Ellie Black claims second-straight Pan Ams title
The women’s all-around podium Monday at the Pan American Games looked oddly familiar.
That's because two-time Olympian Ellie Black of Canada and Brazil’s Flavia Saraiva, a 2016 Olympian, repeated their 2015 finishes, taking the gold and bronze medals, respectively.
The U.S.’s Riley McCusker won the silver, subbing in for her fellow American Madison Desch, who took the silver medal four years ago.
“Toronto was incredible because it was at home, in front of everyone,” Black said afterward. “It wasn’t necessarily my goal coming out here to win a gold medal, but I think it is something special to be able to come back and do it again for Canada.”
Black earned a 55.250 to hold off a late charging McCusker who finished with a 55.125. Saraiva took the bronze with a 54.350.
"This was my second Pan American Games all-around final and to come away with another bronze medal is amazing,” Saraiva said.
Black has had impressive results this season including a second place finish at the Tokyo World Cup and her sixth Canadian all-around title.
At 23 years old, Black is perhaps the best she’s ever been.
“I always say age is just a number,” Black told Olympic Channel on Saturday. “I think especially as you get older in this sport, you have a lot of experience and you learn a lot. You learn a lot more about yourself as a person and as an athlete, and I think that can help you grow and get stronger.”
That strength was on display from the start of the women’s all-around final where Black vaulted to the lead after the first rotation, earning a 14.450 with her front handspring layout full vault. She added a strong 14.300 on the uneven bars.
“Vault and bars were really strong for me. I was really happy with those,” she said.
Despite a long wait to perform on the balance beam – where she came to grief in Saturday’s team competition on a double turn – she delivered a solid routine there to improve nearly a full point from qualification.
Entering the final rotation, Black had more than a full point’s lead over McCusker. A mistake on her middle pass seemed to open the door as Black landed a double pike outside of the floor exercise area.
“On floor I had kind of a little ‘oopsie’ as I landed outside of the floor when I landed one of my tumbles,” Black said.
But despite the error, Black completed her end-to-end win.
McCusker rebounds for silver
In the first rotation, McCusker’s Yurchenko double twist earned a 14.250. The vault was one of the 18-year-old’s strongest efforts on the event to date.
But in the second rotation McCusker missed her catch-and-release move (a Ricna). The fall was costly not only because it incurred a 1.000 deduction but she also wasn’t credited for the skill and missed several valuable tenths of connection value.
“I was really proud of myself how I came back,” McCusker said of her rebound after her fall off the uneven bars.
That comeback was spurred by a quick change of setting. McCusker and coach Maggie Haney left the field of play after bars to regroup, taking a moment to themselves in the hallway.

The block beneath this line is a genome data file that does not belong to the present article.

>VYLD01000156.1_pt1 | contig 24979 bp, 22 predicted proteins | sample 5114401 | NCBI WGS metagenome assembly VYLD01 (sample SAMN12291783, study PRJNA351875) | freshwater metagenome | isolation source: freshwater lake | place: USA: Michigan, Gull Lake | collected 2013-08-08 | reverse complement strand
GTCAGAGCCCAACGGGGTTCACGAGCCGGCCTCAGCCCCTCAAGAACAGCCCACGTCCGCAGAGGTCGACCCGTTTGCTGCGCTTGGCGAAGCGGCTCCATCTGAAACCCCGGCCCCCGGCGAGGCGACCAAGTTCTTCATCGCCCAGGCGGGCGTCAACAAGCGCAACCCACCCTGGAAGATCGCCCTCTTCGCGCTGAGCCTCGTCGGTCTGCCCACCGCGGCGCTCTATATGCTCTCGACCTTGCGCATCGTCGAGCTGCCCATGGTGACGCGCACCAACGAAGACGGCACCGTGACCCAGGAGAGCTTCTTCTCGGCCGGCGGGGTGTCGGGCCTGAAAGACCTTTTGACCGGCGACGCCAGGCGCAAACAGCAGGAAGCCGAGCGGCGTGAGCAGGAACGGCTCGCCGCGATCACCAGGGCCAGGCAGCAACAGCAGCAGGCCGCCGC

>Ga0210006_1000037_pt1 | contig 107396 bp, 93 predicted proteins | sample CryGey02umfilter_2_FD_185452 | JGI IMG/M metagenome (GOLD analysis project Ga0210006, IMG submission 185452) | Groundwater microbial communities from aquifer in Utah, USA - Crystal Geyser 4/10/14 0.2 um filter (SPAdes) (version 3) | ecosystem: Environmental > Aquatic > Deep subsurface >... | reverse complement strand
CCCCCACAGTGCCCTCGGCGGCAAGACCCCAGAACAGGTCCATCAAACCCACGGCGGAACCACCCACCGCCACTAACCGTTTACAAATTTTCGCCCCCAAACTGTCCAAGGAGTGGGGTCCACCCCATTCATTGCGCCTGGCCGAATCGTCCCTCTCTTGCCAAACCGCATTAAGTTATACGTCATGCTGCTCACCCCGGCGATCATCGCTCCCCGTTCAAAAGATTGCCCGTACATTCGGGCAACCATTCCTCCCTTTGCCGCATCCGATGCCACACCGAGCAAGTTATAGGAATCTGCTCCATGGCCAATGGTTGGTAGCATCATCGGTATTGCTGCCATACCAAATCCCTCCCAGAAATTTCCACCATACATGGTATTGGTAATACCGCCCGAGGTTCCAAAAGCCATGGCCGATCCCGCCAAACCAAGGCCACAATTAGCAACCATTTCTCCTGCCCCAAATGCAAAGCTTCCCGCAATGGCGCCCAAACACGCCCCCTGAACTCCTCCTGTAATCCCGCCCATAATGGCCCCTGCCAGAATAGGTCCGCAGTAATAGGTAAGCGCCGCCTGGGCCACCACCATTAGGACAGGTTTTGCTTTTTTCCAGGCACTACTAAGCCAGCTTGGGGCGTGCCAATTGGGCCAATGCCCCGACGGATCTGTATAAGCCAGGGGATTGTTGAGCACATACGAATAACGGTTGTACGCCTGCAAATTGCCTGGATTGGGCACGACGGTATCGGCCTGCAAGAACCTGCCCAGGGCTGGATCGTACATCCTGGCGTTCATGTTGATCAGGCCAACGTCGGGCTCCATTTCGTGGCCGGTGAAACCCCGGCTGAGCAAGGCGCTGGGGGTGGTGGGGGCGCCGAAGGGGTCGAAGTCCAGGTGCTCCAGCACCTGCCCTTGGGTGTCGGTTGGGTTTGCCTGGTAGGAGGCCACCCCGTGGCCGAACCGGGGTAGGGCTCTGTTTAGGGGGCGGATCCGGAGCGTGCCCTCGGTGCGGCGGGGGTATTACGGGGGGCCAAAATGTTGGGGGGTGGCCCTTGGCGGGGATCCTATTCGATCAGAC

“I told her to chill out, that’s it’s not over until it’s over, and just pretend like you’re back at home practicing,” said Haney.
McCusker was stunning on the balance beam, nailing her opening wolf turns and a relatively new acrobatic series, featuring a laid out back flip to two feet. The only truly visible error came on a step backward on her dismount. She earned a 14.200.
Though she trailed Black by 1.050, the Canadian’s tumbling error presented an opening. McCusker needed a 13.651 to win the gold medal. It was a do-able feat for the New Jersey-resident who broke into the 14s in Saturday’s team event.
“I think I had an idea, but I don’t really watch other people go or other people’s scores before I go. I was out there trying to do the best routines I could do,” McCusker said.
She came up just short, earning a 13.525 after stepping out of bounds on her opening tumbling pass.
The American will have plenty of chances for redemption as she takes part in three finals Tuesday and Wednesday in Lima. After that, she’ll head to the U.S. Championships in Kansas City, Aug. 8-11.
“One meet at a time,” McCusker said of managing her busy schedule. “Past that I could make myself a little crazy.”
In the men's competition, Brazil took first and second with Caio Souza (83.500) and Arthur Nory Mariano (82.950), respectively.
“The build-up for this competition has been very long and we did everything in order to deliver here. On each of the six apparatus I showed how well prepared I was for this competition. I am very happy,” Souza said.
For Mariano, who Olympic fans may remember for his emotional reaction to taking the Rio bronze medal on the floor exercise, it was a breakthrough on the international stage in the all-around.
“It’s been years of hard work. I am very proud about what I have achieved here," he said. "And not only me. I am proud of what Brazil has achieved. Yesterday we won the team final, today Caio Souza and me took gold and silver in the all-around. It’s amazing."
Canadian Cory Patterson was the bronze medallist with an 82.200 total in the all-around.
"I went out there and went six-for-six, which I don’t think I have ever done," Patterson said. "I have always had some mistakes. It is an unreal feeling to bring another medal to Canada. It’s incredible."
Top qualifier Robert Neff of the United States dropped to seventh after a mistake on the floor exercise.